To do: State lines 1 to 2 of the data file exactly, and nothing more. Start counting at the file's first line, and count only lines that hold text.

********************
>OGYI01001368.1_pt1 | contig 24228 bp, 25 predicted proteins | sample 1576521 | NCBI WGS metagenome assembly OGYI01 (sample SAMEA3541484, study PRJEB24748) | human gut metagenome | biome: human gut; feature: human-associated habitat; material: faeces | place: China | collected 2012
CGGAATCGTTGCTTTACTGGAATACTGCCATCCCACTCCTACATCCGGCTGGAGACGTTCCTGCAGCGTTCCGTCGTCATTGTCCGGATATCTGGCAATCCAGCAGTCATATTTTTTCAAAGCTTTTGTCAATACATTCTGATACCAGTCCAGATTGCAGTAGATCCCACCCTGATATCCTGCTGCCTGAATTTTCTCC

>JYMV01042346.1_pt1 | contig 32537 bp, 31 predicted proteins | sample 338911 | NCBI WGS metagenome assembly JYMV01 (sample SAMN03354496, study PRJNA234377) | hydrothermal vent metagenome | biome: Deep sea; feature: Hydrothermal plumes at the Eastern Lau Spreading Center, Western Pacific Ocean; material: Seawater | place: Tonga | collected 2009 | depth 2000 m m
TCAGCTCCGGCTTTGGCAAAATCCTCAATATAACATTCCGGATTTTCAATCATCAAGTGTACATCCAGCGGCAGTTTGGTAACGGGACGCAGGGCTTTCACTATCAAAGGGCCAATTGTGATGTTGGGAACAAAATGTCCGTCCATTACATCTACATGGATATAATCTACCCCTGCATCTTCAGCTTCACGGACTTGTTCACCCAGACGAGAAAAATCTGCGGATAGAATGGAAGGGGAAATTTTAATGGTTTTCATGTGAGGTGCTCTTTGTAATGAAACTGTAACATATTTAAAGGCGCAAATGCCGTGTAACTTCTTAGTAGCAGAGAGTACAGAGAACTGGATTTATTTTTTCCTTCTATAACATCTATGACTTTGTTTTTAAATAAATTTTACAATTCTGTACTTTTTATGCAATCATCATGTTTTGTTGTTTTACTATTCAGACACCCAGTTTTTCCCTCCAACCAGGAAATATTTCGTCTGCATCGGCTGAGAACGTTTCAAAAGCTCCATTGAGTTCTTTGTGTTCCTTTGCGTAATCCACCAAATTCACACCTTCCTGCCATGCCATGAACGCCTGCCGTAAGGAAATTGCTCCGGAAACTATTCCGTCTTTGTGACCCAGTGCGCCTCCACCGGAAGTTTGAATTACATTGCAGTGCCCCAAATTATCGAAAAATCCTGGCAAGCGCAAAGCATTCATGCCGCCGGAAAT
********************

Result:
>OGYI01001368.1_pt1 | contig 24228 bp, 25 predicted proteins | sample 1576521 | NCBI WGS metagenome assembly OGYI01 (sample SAMEA3541484, study PRJEB24748) | human gut metagenome | biome: human gut; feature: human-associated habitat; material: faeces | place: China | collected 2012
CGGAATCGTTGCTTTACTGGAATACTGCCATCCCACTCCTACATCCGGCTGGAGACGTTCCTGCAGCGTTCCGTCGTCATTGTCCGGATATCTGGCAATCCAGCAGTCATATTTTTTCAAAGCTTTTGTCAATACATTCTGATACCAGTCCAGATTGCAGTAGATCCCACCCTGATATCCTGCTGCCTGAATTTTCTCC